Despite the ever-increasing consumption of content through digital means, consumers are still attached to their video discs.
According to GfK’s Home Technology Monitor, consumers who once owned (or still own) physical copies of films and television shows are less likely to add intangible digital versions to their collections.
“Consumers are having problems figuring out the download procedures or remembering passwords or services,” says David Tice, senior vice president of media and entertainment at GfK. “It’s not as simple as just putting in a disc and playing it.”
According to the study (which is based on a survey of more than 1,000 consumers), only 46% of consumers say they have ever purchased or rented a digital-only copy of a TV program or movie, compared with 86% who have bought or rented DVDs or Blur-Ray discs (and 78% who have bought or rented VHS tapes).
Additionally, while 37% of consumers said they had bought a DVD or Blu-Ray that also contained a digital version of the content, two-thirds of them never accessed that version, saying they either couldn’t see the need or simply weren’t interested. “Few people are taking advantage of that,” Tice tells Marketing Daily. “They don’t see a use for it.”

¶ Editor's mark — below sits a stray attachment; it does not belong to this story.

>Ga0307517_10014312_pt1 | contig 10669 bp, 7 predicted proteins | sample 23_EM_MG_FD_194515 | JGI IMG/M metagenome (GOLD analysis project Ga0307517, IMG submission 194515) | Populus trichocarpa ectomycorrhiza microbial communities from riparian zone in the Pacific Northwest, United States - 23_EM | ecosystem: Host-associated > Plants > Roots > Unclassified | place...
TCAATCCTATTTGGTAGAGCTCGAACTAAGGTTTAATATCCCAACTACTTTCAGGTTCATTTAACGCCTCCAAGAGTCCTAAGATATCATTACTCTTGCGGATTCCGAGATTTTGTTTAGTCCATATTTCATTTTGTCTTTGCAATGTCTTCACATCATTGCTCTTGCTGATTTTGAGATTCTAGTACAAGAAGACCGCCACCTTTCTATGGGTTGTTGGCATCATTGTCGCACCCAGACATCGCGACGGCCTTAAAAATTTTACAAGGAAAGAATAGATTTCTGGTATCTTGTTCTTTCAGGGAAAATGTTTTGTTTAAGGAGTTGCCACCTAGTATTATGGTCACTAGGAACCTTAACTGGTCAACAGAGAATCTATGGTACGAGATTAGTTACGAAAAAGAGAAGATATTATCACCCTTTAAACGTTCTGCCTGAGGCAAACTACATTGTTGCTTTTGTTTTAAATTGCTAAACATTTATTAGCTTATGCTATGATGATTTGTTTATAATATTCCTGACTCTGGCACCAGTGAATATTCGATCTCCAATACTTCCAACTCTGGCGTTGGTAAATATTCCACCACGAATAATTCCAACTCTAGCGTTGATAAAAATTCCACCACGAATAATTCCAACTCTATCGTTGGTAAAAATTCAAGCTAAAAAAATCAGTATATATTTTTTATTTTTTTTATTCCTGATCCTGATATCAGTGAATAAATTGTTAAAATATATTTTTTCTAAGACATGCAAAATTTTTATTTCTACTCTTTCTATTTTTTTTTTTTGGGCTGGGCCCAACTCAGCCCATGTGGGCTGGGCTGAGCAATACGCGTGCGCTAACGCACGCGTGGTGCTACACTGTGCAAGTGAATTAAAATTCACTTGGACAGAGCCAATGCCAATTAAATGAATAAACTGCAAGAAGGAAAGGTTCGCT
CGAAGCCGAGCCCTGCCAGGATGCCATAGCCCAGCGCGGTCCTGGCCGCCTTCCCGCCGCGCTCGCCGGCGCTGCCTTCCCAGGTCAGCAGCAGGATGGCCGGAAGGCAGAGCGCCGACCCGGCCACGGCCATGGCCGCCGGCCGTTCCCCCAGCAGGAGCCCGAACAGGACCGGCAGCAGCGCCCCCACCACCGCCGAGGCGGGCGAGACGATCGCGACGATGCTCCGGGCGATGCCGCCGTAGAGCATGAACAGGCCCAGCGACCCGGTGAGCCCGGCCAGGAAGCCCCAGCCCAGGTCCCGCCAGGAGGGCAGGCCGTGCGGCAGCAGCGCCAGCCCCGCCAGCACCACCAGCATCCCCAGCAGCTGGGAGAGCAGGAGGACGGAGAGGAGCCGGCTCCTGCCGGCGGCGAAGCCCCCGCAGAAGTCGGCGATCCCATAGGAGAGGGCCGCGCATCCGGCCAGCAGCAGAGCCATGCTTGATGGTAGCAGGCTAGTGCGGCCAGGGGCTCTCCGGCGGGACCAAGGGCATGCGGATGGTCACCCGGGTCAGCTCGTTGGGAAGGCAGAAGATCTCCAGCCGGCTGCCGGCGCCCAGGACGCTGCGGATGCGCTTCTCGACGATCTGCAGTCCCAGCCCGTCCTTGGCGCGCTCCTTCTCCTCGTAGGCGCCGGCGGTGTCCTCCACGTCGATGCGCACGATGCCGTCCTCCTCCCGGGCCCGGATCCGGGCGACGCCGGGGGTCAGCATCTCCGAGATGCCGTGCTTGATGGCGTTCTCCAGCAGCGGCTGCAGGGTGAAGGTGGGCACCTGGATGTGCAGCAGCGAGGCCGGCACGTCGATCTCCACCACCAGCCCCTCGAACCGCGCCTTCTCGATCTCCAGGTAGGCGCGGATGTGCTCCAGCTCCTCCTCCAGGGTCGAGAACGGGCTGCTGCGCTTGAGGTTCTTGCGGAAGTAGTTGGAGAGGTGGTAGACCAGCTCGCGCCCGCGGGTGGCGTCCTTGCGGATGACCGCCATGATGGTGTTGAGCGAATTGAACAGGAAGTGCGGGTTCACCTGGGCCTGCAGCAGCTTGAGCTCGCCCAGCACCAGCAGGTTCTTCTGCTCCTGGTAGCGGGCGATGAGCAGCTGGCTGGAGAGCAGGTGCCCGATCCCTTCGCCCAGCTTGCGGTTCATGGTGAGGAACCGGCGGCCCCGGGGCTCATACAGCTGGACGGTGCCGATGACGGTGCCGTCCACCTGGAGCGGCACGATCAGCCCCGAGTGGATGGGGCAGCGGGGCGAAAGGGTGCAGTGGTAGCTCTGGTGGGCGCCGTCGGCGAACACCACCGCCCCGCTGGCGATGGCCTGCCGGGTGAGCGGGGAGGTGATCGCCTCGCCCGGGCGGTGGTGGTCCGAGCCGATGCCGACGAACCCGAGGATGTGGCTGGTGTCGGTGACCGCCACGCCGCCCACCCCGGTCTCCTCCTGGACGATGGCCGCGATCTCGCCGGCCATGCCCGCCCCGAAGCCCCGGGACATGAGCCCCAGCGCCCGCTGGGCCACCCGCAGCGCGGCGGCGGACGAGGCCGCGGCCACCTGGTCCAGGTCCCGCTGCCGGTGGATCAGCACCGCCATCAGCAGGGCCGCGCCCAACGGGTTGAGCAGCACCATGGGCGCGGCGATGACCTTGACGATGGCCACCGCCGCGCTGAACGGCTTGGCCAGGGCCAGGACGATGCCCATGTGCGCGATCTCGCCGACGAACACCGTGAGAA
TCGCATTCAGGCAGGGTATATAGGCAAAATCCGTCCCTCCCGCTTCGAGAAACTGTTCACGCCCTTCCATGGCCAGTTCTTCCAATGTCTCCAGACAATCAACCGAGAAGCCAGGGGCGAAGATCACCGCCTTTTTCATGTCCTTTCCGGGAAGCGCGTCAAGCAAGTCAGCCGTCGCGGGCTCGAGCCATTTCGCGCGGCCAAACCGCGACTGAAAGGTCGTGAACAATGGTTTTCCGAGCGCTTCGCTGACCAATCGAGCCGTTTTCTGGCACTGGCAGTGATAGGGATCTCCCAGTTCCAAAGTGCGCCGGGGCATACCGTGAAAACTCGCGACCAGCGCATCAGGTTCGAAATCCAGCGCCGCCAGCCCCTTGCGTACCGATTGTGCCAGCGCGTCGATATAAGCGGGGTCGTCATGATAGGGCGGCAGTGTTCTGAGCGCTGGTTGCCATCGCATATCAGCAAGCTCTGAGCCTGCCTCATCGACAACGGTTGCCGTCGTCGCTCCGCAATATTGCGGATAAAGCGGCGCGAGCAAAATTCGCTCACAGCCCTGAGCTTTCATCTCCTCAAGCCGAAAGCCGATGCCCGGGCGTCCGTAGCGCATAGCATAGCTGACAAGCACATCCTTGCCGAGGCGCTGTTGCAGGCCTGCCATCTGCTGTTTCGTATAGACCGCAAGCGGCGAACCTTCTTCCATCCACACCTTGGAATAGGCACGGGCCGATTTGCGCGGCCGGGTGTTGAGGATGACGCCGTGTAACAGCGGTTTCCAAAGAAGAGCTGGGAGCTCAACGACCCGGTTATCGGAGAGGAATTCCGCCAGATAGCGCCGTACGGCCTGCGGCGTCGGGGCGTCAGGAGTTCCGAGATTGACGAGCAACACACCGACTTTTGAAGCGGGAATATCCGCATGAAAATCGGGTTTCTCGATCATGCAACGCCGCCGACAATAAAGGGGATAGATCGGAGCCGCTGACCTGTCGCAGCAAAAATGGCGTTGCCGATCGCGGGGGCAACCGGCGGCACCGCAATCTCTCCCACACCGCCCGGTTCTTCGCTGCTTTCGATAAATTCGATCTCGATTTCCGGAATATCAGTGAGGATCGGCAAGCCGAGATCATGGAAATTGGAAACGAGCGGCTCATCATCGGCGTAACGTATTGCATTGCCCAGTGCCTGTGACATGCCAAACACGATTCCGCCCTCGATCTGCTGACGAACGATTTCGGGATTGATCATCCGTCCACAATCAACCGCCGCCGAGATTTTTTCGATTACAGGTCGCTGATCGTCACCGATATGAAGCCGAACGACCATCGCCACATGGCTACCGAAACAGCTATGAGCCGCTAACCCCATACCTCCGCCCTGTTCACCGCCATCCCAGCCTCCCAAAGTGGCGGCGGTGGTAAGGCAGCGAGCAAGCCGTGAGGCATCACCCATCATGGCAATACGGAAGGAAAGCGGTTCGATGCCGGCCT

Though many of these consumers have shown a propensity to own video content in the past, consumers seem to believe they have access to enough content through streaming and subscription models, and owning the content has become less of a priority, Tice says.
“Content creators and distributors need to do a better job of translating viewers’ passions and curiosity into digital transactions at the title level – which brings a lot more direct revenue to the companies involved,” he says. Accordingly, these content creators and distributors may need to embark on further efforts to educate consumers about the ease and simplicity of owning digital content, which is something the subscription streaming services have mastered.
“People who have subscriptions to the streaming services feel they can get enough [content] to keep them occupied. And, again, there’s that ease of use,” Tice says. “Half the battle may be to communicate to people that [digital download procedures] are not that much worse than logging in to other services.”